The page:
Since most debt in the state is issued by New York or New York City and their agencies, the deal will attract portfolio managers looking to diversify, Brennan said. The top credit ratings will also appeal to investors, he said.
“You don’t see a lot of non-state AAA rated borrowers,” said Brennan. “There’s always someone who’s going to want super-high quality.”
As investors speculate that a growing economy will lead the Federal Reserve to curb its bond-buying program, top-grade munis are beating the rest of the $3.7 trillion market this year. The segment has lost 1.6 percent, compared with a drop of about 3 percent for the entire market, Bank of America Merrill Lynch data show.
Investors will probably demand yields above benchmark interest rates because of the size of the transaction and the “wrinkles” in the structure, Brennan said.
The securitization authority plans to price tax-exempt bonds with a 5 percent coupon and maturing in 20 years to yield 4.21 percent, according to three people familiar with the sale who asked not to be identified because the pricing isn’t final.
Benchmark munis due in 2033 yield about 3.85 percent, data compiled by Bloomberg show.
Goldman Sachs Group Inc. (GS:US) and Morgan Stanley (MS:US) are managing the sale. Tiffany Galvin, a spokeswoman for New York-based Goldman Sachs, declined to comment on the sale, as did Lauren Bellmare, a Morgan Stanley spokeswoman in New York.
LIPA offered to buy back as much as $2.5 billion of debt from investors as part of the plan. Holders tendered about $1.6 billion, and LIPA accepted $450 million to $500 million, said Mark Gross, a spokesman.
The deal’s legal framework and structure are similar to those used in securitizations by investor-owned utilities, said Du Trieu, an asset-backed analyst at Fitch. Since those utilities are private enterprises, they issued taxable bonds. The LIPA deal consists of about $480 million of taxable and $1.6 billion of tax-exempt debt.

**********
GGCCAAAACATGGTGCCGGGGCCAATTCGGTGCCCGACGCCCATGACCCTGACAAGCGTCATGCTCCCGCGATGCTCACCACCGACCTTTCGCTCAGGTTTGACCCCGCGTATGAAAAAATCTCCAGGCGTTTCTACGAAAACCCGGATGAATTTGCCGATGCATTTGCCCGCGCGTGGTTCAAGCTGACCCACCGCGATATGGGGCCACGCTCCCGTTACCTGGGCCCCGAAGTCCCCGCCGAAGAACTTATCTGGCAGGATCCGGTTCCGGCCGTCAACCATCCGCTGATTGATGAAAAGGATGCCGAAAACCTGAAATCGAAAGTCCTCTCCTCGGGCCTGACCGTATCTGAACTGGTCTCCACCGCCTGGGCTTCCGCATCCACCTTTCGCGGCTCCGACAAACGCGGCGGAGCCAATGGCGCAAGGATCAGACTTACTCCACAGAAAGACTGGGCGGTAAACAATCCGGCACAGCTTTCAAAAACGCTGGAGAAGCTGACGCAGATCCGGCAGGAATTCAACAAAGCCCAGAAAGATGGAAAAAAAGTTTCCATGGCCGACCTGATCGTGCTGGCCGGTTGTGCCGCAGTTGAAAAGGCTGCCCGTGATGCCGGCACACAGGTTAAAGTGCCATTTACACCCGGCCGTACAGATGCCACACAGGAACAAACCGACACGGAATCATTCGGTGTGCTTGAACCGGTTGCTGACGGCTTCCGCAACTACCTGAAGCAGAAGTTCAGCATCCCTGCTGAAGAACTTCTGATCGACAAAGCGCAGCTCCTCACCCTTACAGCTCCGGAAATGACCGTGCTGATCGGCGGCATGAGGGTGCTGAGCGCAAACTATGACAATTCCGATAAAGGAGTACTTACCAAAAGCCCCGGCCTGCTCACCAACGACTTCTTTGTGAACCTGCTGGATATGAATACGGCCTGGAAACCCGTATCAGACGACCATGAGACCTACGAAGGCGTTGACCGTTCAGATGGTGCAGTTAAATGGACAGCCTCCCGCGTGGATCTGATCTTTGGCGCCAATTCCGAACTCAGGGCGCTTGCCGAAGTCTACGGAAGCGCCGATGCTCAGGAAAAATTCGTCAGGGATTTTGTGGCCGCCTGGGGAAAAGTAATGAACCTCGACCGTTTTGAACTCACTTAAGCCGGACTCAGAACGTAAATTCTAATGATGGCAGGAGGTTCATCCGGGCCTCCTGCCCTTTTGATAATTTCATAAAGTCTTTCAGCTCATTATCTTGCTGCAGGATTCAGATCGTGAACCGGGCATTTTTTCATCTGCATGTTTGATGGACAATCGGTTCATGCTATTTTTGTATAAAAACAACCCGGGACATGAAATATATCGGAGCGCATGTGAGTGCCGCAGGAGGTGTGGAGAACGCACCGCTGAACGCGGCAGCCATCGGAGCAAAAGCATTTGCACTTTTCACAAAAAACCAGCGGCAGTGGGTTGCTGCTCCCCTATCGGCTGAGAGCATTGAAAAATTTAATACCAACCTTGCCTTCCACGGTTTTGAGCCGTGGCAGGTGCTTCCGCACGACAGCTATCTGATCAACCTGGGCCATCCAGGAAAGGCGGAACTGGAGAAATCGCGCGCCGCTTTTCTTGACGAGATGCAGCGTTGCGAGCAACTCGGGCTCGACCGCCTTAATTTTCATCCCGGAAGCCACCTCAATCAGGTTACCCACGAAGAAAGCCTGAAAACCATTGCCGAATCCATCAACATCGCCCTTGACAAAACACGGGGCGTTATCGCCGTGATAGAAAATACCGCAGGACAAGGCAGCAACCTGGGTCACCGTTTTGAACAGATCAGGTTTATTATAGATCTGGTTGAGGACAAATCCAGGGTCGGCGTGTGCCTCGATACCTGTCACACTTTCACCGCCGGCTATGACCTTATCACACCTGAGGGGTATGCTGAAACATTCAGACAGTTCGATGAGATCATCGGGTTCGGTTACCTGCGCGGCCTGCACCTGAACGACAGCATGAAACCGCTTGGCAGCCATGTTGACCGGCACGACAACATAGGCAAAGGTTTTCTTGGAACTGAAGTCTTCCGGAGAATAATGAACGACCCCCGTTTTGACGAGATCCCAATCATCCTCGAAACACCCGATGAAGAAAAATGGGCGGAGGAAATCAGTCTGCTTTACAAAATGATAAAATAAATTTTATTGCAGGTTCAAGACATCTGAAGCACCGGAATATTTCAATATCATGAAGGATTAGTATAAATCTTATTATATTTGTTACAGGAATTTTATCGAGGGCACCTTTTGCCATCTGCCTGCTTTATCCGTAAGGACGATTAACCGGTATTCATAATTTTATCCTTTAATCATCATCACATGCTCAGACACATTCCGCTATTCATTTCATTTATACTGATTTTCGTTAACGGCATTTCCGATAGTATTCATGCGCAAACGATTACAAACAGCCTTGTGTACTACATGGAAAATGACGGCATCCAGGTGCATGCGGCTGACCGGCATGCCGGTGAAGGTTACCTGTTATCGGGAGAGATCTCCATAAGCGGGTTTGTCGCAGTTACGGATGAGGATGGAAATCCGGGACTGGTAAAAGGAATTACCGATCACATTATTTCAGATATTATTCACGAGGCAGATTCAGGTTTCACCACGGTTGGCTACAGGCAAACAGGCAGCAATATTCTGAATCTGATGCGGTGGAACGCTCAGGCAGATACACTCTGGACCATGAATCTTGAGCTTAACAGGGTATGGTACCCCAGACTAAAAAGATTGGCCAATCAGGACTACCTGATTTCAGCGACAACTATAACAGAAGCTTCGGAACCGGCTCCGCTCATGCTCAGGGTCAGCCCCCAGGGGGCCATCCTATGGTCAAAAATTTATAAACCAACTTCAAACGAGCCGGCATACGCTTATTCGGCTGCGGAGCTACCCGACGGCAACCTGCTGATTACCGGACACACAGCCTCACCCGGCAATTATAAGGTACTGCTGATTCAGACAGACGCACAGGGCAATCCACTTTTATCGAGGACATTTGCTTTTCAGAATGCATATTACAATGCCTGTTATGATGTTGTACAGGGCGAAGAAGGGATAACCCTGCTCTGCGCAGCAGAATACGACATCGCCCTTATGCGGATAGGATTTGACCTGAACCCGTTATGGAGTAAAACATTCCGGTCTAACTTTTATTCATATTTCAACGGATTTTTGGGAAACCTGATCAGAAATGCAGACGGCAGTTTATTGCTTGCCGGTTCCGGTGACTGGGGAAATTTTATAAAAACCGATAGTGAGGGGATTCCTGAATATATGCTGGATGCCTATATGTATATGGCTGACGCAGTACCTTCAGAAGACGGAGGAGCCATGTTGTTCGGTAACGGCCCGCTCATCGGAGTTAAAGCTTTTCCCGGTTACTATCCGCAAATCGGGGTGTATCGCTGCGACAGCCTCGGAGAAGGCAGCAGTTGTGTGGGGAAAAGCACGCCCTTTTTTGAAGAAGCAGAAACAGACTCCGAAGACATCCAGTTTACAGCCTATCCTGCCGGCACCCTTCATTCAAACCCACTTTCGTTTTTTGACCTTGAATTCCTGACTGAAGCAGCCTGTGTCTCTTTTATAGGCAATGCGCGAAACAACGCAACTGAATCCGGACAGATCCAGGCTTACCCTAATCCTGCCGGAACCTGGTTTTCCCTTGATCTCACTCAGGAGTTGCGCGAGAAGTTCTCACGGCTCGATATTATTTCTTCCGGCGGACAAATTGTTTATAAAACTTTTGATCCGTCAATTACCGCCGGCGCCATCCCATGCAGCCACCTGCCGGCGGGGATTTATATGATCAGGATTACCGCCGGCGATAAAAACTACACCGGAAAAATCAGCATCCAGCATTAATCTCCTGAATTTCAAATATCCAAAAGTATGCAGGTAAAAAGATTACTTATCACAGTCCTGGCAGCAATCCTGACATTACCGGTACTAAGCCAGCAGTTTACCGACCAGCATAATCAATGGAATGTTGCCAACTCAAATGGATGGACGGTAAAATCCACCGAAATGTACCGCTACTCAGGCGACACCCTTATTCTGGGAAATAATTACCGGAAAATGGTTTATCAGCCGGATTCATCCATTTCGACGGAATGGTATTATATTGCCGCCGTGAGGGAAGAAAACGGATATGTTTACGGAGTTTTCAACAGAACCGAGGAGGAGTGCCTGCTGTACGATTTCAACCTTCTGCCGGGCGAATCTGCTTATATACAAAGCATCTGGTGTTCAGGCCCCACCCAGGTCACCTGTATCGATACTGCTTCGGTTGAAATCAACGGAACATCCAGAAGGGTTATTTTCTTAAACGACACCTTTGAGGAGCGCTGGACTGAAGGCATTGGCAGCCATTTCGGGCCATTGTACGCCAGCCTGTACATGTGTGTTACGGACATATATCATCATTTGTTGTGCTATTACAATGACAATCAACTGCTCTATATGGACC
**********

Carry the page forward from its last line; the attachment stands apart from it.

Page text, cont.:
In assigning ratings, Fitch looked at data such as LIPA’s consumption forecasts from 2005 through 2012, according to a presale report.
As part of its stress test, Fitch took the variance of consumption and customer charge-offs and applied a five-times multiple, consistent with AAA ratings, said Trieu. The peak tariff represented about 12.5 percent of residential customers’ utility bills, below the 20 percent threshold for AAA.
It is unlikely that the ratepayer base on Long Island will decline enough to affect the ratings, Moody’s Investors Service said.
Nassau ranks eighth and Suffolk 16th in median household income among U.S. counties, according to Census Bureau data.
In the municipal market this week, the busiest stretch of issuance in three years helped drive benchmark yields close to a three-month high. The $13 billion wave of nationwide sales is the most since 2010, Bloomberg data show.
Benchmark 10-year munis yield 3.02 percent, the highest since Sept. 13, compared with 2.8 percent on similar-maturity Treasuries.
The ratio of the interest rates, a measure of relative value, is about 108 percent, compared with a five-year average of 102 percent. The higher the figure, the cheaper munis are compared with federal securities.